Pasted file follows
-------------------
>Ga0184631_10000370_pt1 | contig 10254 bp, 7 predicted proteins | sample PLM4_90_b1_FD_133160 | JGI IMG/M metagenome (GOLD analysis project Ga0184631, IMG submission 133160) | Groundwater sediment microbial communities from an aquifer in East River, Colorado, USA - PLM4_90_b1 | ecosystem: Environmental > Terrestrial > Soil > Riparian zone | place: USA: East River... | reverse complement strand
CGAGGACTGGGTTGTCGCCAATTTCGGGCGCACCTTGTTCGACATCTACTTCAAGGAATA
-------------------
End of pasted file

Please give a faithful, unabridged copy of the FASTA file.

>Ga0184631_10000370_pt1 | contig 10254 bp, 7 predicted proteins | sample PLM4_90_b1_FD_133160 | JGI IMG/M metagenome (GOLD analysis project Ga0184631, IMG submission 133160) | Groundwater sediment microbial communities from an aquifer in East River, Colorado, USA - PLM4_90_b1 | ecosystem: Environmental > Terrestrial > Soil > Riparian zone | place: USA: East River... | reverse complement strand
CGAGGACTGGGTTGTCGCCAATTTCGGGCGCACCTTGTTCGACATCTACTTCAAGGAATA